An unique Indian festival - 24 hours Nonstop prayers and weeklong celebrations !!

in life •  last year

24 hours non stop prayers mark my town’s unique festival

Image Courtesy here

My town, Vasco Da Gama in the state of Goa, India hosts one of the biggest festivals in Goa annually in terms of sheer number of attendees and the duration of the celebration.

A view of the Pandal (canopy) in front of the temple.

This festival is conducted on a specific auspicious day, calculated as per the Hindu calendar and this year, the celebrations started on 28th July 2017 and concluded on 03rd August, 2017.

My small town getting ready for festivity

Now there is a story associated with this festival. Over a century ago, sometime in 1898, a very severe plague epidemic broke out in this tiny coastal town of south India. The plague ravaged through the town leaving many people dead.
At this juncture, the eminent families of local community went to the temple of Shri Damodar, an Avatar of Lord Shiva at a place known as Zambaulim, about 50 kms from Vasco Da Gama for seeking Lord’s blessings and to seek divine intervention to overcome the epidemic.
After the prayers, the eminent families received a consecrated coconut (called as Shreephal) from the temple priest as a symbolic gesture of Lord himself, which they bring and installed at Vasco Da Gama for worshipping. As the prayers continued with increased fervour, the devotion of the people bore fruit and the epidemic abates and the town gets rid of Plague.

The Temple of Lord Damodar (an Avatar of Lord Shiva)

A prominent local citizen donated a part of his property to install an idol of Lord Damodar ( an Avatar / incarnation of Lord Shiva) and thus started the annual festival of Vasco Saptah in honour of the Lord Damodar, the protector of Vasco Da Gama town. This year marked 118th year celebration of this festival in this tiny coastal town.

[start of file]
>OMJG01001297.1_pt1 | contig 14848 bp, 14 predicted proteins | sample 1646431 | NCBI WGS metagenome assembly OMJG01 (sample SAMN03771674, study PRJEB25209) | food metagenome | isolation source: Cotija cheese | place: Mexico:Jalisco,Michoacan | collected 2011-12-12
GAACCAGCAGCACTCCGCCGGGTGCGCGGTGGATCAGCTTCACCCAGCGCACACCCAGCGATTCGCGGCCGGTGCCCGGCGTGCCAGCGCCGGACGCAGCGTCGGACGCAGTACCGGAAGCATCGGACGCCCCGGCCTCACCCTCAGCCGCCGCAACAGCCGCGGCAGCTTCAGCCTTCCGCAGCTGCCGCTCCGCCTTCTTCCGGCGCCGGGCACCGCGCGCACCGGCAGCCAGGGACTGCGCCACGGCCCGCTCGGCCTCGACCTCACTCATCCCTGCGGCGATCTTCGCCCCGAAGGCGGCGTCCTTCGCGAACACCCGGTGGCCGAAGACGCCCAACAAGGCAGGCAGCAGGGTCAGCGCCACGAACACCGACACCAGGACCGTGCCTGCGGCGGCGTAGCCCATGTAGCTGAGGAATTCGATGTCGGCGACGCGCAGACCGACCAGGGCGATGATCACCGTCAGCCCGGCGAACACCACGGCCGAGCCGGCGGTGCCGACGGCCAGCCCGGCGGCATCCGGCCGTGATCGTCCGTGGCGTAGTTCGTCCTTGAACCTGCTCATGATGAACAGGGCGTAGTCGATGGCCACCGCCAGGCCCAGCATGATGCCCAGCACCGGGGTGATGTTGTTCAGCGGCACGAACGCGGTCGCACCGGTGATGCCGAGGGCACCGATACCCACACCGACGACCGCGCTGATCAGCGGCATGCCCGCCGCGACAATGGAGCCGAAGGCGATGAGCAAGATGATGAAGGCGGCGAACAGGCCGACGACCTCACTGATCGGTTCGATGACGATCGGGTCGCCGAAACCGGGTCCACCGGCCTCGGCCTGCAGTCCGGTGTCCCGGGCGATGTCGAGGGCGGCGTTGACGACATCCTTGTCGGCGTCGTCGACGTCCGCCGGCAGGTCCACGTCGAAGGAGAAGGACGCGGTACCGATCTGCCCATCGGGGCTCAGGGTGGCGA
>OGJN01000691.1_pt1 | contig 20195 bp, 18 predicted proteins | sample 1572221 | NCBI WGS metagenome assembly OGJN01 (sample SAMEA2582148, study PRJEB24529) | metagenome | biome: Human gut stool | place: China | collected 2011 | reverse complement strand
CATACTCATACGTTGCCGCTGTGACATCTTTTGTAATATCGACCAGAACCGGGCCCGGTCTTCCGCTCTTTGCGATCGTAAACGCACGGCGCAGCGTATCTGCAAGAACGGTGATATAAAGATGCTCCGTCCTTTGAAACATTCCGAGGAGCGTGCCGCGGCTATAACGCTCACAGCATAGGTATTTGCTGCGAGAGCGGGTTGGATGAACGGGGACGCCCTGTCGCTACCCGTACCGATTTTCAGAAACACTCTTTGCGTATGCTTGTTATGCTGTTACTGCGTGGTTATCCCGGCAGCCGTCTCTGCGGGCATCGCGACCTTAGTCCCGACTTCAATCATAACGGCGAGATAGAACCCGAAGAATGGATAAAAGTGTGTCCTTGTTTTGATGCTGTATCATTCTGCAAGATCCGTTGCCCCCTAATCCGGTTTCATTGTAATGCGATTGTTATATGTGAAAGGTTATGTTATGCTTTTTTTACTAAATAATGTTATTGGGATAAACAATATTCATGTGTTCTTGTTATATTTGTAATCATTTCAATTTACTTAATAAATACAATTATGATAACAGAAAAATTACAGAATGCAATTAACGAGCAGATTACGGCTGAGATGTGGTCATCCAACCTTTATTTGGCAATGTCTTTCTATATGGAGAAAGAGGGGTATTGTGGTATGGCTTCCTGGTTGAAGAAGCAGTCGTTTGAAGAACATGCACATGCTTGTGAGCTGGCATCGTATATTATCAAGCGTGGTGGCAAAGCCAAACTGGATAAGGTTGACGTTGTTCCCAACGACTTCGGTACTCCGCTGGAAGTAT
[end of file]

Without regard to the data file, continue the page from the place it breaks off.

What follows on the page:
Saptah means Seven days or a week in Sanskrit. And Vasco Saptah is a festival that continues with all pomp and glory for a week.

The crowd and the fair

The festival begins with prayers being offered first to the presiding deity and later, the previous year’s Shreephal (coconut) is taken out in a procession and immersed in the sea, The devotees then return to the temple and a new Shreephal (coconut) is anointed and devotional songs / prayers are sung nonstop for the next 24 hours.

View of the crowd from top of a nearby building in night

Religious and cultural programs are held throughout the week. The whole town bears a festive look as the largest fair takes shape. The main road of the town is lined with hundreds of colourful makeshift stalls where vendors sell everything from toys to trinkets s to decorative items to food items. At night, beautifully decorated tableaux, with various Hindu mythological themes are brought in procession to the temple from various parts of the town by different groups of the community.

**A video of Dindi Utsav ( Singing and dancing by devotees during the procession)**

This is a beautiful unique annual festival celebrated only in my small town of Vasco Da Gama, South India . But then it also marks the glorious Indian culture and heritage and also a time for joy and celebration.

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